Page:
the underlying shares, if and when they are exercised. In order to qualify for an exemption from the prospectus requirement under NI 45-106 as a private issuer, either the charter documents of the corporation or an agreement among all security holders must: (i) permit a maximum of 50 shareholders (not counting former or current employees, directors or officers); (ii) impose restrictions on the free transfer of all securities (such as board or shareholder approval); (iii) prohibit any distribution of securities other than to the permitted categories of potential security holders (generally the founders, directors and officers and their respective family members, close personal friends and close business associates), as well as those who qualify as accredited investors (generally institutions or high net worth individuals or entities). The accredited investor exemption will apply to individuals in several circumstances, including: (i) individuals, either alone or with a spouse, having financial assets (generally cash or securities but not real estate or non-financial personal property) with net pre-tax realizable value of over $1 million; (ii) individuals, either alone or with a spouse, having net assets of at least $5 million; (iii) individuals with net pre-tax income in each of the last 2 calendar years over $200,000, or $300,000 together with a spouse, and a reasonable expectation of higher income in the current calendar year. Individual accredited investors, except those who qualify as permitted clients (as defined in NI 31-103), must complete, and sign a risk acknowledgement form, indicating how they meet the criteria for an accredited investor. The form also requires identification of any salesperson who meets with or provides information to the investor with respect to the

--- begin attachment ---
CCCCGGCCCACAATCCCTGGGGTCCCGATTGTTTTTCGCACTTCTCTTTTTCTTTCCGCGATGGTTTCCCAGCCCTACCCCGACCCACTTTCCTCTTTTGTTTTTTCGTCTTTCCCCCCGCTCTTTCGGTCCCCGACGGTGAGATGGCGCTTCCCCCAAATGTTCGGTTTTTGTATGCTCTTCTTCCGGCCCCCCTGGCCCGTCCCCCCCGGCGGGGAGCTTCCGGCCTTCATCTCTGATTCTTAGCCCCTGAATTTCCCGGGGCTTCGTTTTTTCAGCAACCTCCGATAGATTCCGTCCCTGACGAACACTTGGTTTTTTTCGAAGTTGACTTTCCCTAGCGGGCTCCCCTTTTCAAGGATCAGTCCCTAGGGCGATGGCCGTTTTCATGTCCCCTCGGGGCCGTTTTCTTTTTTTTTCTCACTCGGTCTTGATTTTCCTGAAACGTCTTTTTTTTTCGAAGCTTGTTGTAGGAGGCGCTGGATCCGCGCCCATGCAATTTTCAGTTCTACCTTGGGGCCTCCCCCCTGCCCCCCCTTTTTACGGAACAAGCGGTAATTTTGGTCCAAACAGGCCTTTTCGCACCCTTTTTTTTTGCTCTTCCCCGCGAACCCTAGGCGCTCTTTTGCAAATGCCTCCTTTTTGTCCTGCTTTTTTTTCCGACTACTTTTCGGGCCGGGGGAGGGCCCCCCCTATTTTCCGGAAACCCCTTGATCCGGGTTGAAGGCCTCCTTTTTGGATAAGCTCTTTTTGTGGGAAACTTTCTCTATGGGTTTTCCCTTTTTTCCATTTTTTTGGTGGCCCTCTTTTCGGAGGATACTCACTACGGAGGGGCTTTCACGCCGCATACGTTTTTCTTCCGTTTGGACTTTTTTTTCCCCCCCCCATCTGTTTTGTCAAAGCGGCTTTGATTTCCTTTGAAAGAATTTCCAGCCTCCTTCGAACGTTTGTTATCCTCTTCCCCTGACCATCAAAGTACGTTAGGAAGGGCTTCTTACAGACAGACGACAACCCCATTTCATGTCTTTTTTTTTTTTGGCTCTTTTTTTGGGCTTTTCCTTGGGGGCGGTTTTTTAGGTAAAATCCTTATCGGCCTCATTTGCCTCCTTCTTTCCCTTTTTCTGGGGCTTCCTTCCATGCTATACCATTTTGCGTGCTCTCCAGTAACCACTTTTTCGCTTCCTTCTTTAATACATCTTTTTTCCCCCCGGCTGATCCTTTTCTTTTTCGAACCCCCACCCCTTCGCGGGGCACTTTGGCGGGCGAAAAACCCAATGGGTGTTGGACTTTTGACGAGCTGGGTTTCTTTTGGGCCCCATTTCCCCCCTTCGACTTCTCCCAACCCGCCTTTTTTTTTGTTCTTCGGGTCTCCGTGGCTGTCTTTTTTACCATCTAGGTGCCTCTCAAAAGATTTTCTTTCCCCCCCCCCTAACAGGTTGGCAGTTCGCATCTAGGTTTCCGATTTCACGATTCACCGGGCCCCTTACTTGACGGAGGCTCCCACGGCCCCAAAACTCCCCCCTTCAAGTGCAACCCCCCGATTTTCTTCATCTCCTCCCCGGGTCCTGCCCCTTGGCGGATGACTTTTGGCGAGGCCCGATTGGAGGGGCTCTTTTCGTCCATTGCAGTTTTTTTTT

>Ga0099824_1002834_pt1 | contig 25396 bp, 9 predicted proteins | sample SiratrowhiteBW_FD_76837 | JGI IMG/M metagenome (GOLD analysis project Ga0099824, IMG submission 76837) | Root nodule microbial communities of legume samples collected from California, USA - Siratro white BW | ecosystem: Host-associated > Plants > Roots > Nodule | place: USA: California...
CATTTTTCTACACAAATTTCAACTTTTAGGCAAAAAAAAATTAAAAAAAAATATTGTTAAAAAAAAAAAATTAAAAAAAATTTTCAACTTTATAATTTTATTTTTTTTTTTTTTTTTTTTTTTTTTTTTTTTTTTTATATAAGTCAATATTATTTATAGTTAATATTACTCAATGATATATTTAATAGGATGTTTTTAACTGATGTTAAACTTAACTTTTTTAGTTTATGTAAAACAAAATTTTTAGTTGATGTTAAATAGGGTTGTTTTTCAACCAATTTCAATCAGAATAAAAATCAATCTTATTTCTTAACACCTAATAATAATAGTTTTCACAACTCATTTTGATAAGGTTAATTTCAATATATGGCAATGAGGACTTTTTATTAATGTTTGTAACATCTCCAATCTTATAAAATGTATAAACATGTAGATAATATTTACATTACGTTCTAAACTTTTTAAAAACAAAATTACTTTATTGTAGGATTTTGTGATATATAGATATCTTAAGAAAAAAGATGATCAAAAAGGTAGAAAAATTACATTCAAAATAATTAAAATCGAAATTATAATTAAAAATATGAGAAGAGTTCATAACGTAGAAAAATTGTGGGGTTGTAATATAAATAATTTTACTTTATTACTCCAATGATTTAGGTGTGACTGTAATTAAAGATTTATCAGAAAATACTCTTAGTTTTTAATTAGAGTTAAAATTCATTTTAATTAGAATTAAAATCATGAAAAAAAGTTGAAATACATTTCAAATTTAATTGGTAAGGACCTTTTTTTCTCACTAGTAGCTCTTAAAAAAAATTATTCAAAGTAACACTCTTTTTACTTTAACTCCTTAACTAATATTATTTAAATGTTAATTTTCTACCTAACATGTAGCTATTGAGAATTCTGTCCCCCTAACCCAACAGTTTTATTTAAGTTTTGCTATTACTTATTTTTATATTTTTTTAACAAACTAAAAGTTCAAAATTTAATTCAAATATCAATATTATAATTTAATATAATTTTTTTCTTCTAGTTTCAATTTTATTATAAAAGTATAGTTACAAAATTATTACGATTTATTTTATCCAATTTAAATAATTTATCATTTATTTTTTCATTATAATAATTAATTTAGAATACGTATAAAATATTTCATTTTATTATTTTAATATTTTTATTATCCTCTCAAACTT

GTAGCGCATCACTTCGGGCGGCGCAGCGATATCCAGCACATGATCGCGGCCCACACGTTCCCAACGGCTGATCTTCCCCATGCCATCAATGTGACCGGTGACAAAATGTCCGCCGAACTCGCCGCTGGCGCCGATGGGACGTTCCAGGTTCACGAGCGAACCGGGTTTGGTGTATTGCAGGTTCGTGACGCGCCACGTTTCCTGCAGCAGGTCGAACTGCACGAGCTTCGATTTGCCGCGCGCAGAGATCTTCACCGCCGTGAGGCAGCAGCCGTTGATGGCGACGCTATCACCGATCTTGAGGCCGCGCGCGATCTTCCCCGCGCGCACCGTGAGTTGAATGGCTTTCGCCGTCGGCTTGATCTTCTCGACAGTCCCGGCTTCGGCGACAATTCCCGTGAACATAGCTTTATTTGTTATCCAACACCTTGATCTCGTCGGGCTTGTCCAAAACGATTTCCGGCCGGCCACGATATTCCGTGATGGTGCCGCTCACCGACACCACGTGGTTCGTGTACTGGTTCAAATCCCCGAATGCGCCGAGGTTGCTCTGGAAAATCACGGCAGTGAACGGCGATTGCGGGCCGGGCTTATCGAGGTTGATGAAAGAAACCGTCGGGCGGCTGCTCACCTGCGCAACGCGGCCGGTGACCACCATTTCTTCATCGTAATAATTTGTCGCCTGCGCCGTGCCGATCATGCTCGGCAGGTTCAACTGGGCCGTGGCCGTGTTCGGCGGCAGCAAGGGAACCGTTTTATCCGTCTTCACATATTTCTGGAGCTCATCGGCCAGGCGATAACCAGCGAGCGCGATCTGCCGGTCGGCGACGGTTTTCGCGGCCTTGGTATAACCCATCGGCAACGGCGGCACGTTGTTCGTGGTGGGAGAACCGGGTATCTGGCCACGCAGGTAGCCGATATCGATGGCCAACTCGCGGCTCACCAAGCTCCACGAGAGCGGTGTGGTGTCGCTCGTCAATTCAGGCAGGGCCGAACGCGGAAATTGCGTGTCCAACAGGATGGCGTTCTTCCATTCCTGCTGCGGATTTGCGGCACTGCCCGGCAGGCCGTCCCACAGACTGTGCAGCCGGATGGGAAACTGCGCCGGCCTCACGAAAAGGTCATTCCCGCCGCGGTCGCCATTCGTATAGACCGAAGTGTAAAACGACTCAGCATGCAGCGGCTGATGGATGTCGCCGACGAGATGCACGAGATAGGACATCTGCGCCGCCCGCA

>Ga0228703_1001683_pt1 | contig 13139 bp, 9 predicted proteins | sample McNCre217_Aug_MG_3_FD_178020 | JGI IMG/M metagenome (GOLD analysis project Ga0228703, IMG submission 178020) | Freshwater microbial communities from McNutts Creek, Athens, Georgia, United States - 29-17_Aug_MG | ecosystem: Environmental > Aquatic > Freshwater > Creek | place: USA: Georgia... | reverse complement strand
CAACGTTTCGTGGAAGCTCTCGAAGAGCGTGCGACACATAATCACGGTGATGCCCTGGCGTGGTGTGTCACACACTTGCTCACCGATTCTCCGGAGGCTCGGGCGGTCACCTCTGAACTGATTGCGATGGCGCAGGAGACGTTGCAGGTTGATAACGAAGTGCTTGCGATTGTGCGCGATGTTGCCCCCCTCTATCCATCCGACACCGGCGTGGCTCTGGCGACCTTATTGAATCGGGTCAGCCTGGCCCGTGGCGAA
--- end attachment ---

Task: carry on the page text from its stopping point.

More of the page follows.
investment. If the accredited investor requirements are not met, the corporation will not be a private issuer and must file a prospectus in order to issue shares or deal in ( e.g., transfer) its shares, unless another exemption under NI 45-106 is available. Most of the other exemptions require that a filing be made with the securities regulators in each province or territory in which affected shareholders are located, which can entail significant fees being payable in the event of a large financing. This would also pose a serious problem in the event that a potential purchaser or investor wishes to obtain an opinion that the target company is indeed a private issuer, and that all securities legislation and regulations have been complied with as a pre-condition to concluding a particular transaction, as is frequently the case in Canadian deals. Employment Law In general, Canadian employment law is much more protective (if not overtly biased in favour) of employees than its American counterpart. Employee rights are enshrined in the Canada Labour Code and the Canadian Human Rights Act and their various provincial and territorial counterparts across Canada. This legislation prohibits any form of discrimination in the hiring and treatment of employees. Both provincial/territorial and federal privacy laws protect an employee’s right to privacy and personal information. Acts and policies which are taken for granted in the United States (such as drug testing and video or other forms of electronic surveillance, including monitoring of electronic or telephone communications) must be carefully reviewed to ensure compliance with Canadian laws, which are more stringent in these regards. For example, as of January 1, 2023, Ontario employers with more than 25 employees on

ILN Corporate Group – Establishing a Business Entity Series

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